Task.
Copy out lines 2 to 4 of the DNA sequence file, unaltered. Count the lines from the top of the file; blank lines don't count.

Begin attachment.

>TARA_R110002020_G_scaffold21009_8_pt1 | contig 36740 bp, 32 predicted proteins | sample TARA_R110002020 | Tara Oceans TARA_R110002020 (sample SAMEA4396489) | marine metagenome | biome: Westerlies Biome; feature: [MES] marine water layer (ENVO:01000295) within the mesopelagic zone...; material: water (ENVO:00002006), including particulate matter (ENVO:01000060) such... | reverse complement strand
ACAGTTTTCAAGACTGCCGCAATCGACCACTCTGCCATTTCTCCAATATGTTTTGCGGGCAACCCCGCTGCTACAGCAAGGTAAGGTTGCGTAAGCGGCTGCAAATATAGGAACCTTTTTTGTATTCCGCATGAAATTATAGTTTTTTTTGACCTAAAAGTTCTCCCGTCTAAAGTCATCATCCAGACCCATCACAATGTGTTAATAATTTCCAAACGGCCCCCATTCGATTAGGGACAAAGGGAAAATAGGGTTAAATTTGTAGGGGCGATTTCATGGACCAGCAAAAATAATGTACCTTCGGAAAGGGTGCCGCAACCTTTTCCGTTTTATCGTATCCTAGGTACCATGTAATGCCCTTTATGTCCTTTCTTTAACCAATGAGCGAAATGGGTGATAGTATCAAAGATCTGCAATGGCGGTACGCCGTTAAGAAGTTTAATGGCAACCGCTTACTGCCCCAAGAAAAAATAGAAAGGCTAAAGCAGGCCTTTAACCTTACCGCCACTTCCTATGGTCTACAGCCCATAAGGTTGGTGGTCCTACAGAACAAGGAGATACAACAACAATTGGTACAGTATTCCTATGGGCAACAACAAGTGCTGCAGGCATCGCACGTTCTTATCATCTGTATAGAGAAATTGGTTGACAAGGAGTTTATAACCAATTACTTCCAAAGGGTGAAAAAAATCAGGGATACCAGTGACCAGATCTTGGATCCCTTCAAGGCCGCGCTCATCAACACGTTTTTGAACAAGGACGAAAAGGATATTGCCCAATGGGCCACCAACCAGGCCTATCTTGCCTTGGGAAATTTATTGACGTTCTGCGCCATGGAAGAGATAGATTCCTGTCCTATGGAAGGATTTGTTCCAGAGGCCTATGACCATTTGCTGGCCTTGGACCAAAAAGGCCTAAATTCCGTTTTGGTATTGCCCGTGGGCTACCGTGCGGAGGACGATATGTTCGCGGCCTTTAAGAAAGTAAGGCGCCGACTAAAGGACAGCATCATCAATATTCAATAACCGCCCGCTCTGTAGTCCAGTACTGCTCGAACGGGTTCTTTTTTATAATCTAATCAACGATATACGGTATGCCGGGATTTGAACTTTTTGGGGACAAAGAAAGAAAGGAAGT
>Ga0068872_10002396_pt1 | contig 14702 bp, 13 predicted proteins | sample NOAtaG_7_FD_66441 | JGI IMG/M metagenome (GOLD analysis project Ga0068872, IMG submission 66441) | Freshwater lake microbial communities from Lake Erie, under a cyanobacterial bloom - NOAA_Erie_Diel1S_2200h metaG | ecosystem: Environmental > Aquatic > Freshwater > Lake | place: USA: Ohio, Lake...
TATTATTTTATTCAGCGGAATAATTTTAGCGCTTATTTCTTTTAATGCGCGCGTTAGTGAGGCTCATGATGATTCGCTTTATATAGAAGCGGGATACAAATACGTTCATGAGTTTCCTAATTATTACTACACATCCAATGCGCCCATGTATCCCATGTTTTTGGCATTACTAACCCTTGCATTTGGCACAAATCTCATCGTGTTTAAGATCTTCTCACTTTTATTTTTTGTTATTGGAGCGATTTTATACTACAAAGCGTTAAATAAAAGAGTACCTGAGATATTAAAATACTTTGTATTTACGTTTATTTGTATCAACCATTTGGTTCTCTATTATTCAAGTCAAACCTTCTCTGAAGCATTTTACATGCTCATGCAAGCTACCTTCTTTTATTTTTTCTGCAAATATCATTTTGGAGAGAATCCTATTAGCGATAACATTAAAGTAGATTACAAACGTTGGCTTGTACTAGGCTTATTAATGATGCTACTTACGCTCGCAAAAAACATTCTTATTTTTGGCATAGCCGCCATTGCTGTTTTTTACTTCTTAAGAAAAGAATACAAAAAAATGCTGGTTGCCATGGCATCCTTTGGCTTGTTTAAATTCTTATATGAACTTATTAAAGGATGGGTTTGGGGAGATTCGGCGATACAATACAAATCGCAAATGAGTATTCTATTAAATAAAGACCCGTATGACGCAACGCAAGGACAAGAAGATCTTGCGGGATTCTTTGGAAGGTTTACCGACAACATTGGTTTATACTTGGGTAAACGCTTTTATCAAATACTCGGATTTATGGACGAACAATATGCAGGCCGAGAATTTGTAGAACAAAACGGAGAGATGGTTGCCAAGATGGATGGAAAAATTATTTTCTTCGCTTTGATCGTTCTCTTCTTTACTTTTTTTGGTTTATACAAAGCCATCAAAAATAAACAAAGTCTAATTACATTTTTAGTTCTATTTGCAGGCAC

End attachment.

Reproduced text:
ACAGTTTTCAAGACTGCCGCAATCGACCACTCTGCCATTTCTCCAATATGTTTTGCGGGCAACCCCGCTGCTACAGCAAGGTAAGGTTGCGTAAGCGGCTGCAAATATAGGAACCTTTTTTGTATTCCGCATGAAATTATAGTTTTTTTTGACCTAAAAGTTCTCCCGTCTAAAGTCATCATCCAGACCCATCACAATGTGTTAATAATTTCCAAACGGCCCCCATTCGATTAGGGACAAAGGGAAAATAGGGTTAAATTTGTAGGGGCGATTTCATGGACCAGCAAAAATAATGTACCTTCGGAAAGGGTGCCGCAACCTTTTCCGTTTTATCGTATCCTAGGTACCATGTAATGCCCTTTATGTCCTTTCTTTAACCAATGAGCGAAATGGGTGATAGTATCAAAGATCTGCAATGGCGGTACGCCGTTAAGAAGTTTAATGGCAACCGCTTACTGCCCCAAGAAAAAATAGAAAGGCTAAAGCAGGCCTTTAACCTTACCGCCACTTCCTATGGTCTACAGCCCATAAGGTTGGTGGTCCTACAGAACAAGGAGATACAACAACAATTGGTACAGTATTCCTATGGGCAACAACAAGTGCTGCAGGCATCGCACGTTCTTATCATCTGTATAGAGAAATTGGTTGACAAGGAGTTTATAACCAATTACTTCCAAAGGGTGAAAAAAATCAGGGATACCAGTGACCAGATCTTGGATCCCTTCAAGGCCGCGCTCATCAACACGTTTTTGAACAAGGACGAAAAGGATATTGCCCAATGGGCCACCAACCAGGCCTATCTTGCCTTGGGAAATTTATTGACGTTCTGCGCCATGGAAGAGATAGATTCCTGTCCTATGGAAGGATTTGTTCCAGAGGCCTATGACCATTTGCTGGCCTTGGACCAAAAAGGCCTAAATTCCGTTTTGGTATTGCCCGTGGGCTACCGTGCGGAGGACGATATGTTCGCGGCCTTTAAGAAAGTAAGGCGCCGACTAAAGGACAGCATCATCAATATTCAATAACCGCCCGCTCTGTAGTCCAGTACTGCTCGAACGGGTTCTTTTTTATAATCTAATCAACGATATACGGTATGCCGGGATTTGAACTTTTTGGGGACAAAGAAAGAAAGGAAGT
>Ga0068872_10002396_pt1 | contig 14702 bp, 13 predicted proteins | sample NOAtaG_7_FD_66441 | JGI IMG/M metagenome (GOLD analysis project Ga0068872, IMG submission 66441) | Freshwater lake microbial communities from Lake Erie, under a cyanobacterial bloom - NOAA_Erie_Diel1S_2200h metaG | ecosystem: Environmental > Aquatic > Freshwater > Lake | place: USA: Ohio, Lake...
TATTATTTTATTCAGCGGAATAATTTTAGCGCTTATTTCTTTTAATGCGCGCGTTAGTGAGGCTCATGATGATTCGCTTTATATAGAAGCGGGATACAAATACGTTCATGAGTTTCCTAATTATTACTACACATCCAATGCGCCCATGTATCCCATGTTTTTGGCATTACTAACCCTTGCATTTGGCACAAATCTCATCGTGTTTAAGATCTTCTCACTTTTATTTTTTGTTATTGGAGCGATTTTATACTACAAAGCGTTAAATAAAAGAGTACCTGAGATATTAAAATACTTTGTATTTACGTTTATTTGTATCAACCATTTGGTTCTCTATTATTCAAGTCAAACCTTCTCTGAAGCATTTTACATGCTCATGCAAGCTACCTTCTTTTATTTTTTCTGCAAATATCATTTTGGAGAGAATCCTATTAGCGATAACATTAAAGTAGATTACAAACGTTGGCTTGTACTAGGCTTATTAATGATGCTACTTACGCTCGCAAAAAACATTCTTATTTTTGGCATAGCCGCCATTGCTGTTTTTTACTTCTTAAGAAAAGAATACAAAAAAATGCTGGTTGCCATGGCATCCTTTGGCTTGTTTAAATTCTTATATGAACTTATTAAAGGATGGGTTTGGGGAGATTCGGCGATACAATACAAATCGCAAATGAGTATTCTATTAAATAAAGACCCGTATGACGCAACGCAAGGACAAGAAGATCTTGCGGGATTCTTTGGAAGGTTTACCGACAACATTGGTTTATACTTGGGTAAACGCTTTTATCAAATACTCGGATTTATGGACGAACAATATGCAGGCCGAGAATTTGTAGAACAAAACGGAGAGATGGTTGCCAAGATGGATGGAAAAATTATTTTCTTCGCTTTGATCGTTCTCTTCTTTACTTTTTTTGGTTTATACAAAGCCATCAAAAATAAACAAAGTCTAATTACATTTTTAGTTCTATTTGCAGGCAC